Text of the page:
The crackdown’s success will likely raise questions as to why the Government is moving Simon Wilson from his post as the Ministry of Finance’s financial secretary, given that he was largely seen as the architect and driver of the effort to target tax cheats.
Tribune Business sources have suggested that Mr Wilson is being moved to the Central Bank of the Bahamas as an economic adviser, a decision that is being questioned by some in the business and financial community who respected his ability to take decisions.
This newspaper had heard suggestions back in April, during the election campaign, that the Free National Movement (FNM) planned to remove Mr Wilson from his post if elected, and replace him with former Bahamas Telecommunications Company (BTC) marketing executive, Marlon Johnson.
Such talk never completely went away, and this newspaper’s contacts confirmed late last week that the Government had made its move with regard to Mr Wilson, who has served both PLP and FNM administrations in senior posts including the Ministry of Finance’s director of economic planning, deputy financial secretary and financial secretary.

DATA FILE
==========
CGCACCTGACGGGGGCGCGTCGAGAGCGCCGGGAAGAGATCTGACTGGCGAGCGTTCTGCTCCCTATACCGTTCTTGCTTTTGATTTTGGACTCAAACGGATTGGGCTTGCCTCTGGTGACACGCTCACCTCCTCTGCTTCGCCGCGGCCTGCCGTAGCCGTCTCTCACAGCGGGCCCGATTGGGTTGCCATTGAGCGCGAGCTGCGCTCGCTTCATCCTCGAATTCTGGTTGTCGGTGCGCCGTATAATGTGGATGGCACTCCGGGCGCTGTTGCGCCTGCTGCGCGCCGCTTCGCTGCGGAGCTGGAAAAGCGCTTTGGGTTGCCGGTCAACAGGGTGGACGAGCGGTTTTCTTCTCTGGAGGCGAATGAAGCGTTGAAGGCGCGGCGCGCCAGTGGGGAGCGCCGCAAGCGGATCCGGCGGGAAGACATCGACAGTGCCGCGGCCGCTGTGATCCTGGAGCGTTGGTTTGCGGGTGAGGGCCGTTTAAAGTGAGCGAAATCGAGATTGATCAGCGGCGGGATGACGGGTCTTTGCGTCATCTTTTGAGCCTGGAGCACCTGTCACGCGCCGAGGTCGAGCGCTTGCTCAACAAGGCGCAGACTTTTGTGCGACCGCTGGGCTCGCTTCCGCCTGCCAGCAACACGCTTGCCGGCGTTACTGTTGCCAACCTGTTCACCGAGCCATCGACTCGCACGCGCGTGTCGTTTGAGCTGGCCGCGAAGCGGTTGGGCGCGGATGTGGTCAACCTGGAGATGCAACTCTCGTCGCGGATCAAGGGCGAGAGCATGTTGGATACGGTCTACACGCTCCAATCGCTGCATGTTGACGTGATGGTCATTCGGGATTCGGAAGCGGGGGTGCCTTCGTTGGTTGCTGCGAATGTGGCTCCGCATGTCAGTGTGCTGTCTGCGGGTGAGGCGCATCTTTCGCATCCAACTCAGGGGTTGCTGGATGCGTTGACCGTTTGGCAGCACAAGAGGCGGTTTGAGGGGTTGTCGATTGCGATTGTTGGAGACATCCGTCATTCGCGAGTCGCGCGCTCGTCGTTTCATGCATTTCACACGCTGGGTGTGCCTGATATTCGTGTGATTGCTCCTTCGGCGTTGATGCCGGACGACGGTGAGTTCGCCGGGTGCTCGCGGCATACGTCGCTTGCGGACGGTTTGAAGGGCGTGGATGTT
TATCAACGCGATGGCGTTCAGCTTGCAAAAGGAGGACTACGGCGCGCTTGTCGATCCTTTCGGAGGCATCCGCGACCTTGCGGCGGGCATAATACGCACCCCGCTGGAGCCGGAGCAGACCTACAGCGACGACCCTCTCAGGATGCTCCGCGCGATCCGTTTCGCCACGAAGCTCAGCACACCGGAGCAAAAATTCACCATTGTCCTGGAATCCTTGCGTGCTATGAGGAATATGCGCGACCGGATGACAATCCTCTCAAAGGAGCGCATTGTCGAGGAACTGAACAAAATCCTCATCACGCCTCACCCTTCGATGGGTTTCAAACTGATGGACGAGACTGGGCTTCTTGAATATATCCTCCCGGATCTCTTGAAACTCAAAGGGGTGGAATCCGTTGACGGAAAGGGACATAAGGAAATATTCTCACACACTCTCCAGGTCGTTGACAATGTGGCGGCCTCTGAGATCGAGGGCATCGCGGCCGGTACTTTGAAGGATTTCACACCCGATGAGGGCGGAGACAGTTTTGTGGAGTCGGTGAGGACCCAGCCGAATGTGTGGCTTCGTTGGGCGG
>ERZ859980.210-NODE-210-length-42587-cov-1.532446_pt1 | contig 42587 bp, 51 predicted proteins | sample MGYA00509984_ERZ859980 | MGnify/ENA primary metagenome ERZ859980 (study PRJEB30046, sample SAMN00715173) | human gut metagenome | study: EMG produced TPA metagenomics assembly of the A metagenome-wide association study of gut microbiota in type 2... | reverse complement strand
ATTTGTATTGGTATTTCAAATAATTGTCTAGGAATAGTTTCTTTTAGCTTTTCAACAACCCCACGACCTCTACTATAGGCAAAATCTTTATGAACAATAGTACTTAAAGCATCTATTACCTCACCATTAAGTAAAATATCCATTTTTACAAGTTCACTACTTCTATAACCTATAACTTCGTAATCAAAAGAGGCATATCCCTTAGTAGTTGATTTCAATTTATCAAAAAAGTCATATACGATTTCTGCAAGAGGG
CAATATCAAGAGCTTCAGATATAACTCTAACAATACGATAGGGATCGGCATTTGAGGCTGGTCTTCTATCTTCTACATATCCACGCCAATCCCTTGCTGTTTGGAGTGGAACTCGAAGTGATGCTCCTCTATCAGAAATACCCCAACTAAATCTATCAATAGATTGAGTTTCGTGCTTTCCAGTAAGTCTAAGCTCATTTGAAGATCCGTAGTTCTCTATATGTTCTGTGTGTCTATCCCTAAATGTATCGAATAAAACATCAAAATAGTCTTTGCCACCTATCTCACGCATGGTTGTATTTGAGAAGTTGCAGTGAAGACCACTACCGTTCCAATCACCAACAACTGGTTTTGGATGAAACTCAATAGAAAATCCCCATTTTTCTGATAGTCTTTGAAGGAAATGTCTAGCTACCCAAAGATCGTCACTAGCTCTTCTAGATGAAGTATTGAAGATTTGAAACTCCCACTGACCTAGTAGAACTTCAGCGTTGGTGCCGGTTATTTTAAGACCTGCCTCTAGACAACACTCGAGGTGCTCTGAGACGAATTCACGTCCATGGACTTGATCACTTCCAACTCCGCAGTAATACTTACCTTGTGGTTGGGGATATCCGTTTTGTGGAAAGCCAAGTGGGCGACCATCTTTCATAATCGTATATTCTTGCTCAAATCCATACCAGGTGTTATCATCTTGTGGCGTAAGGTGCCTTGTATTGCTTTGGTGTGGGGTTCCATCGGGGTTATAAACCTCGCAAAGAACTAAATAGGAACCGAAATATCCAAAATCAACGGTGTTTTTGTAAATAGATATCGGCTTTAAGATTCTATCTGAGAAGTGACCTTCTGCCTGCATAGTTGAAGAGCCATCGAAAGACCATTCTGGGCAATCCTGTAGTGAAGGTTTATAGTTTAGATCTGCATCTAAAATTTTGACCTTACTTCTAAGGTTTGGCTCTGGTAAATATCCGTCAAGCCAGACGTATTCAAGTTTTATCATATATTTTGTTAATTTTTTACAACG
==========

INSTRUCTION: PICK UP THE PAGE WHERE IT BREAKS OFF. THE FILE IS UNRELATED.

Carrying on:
The $96 million referred to by Moody’s is for the six months to end-April 2017, meaning it is extra revenue collected under the former Christie administration. That sum is likely to have increased further under the Minnis administration.
Michael Maura, the Bahamas Chamber of Commerce and Employers Confederation’s (BCCEC) chairman, yesterday described the tax cheat crackdown as “absolutely necessary”, and urged the Government to complete the Customs Electronic Single Window (ESW) project by March 2018.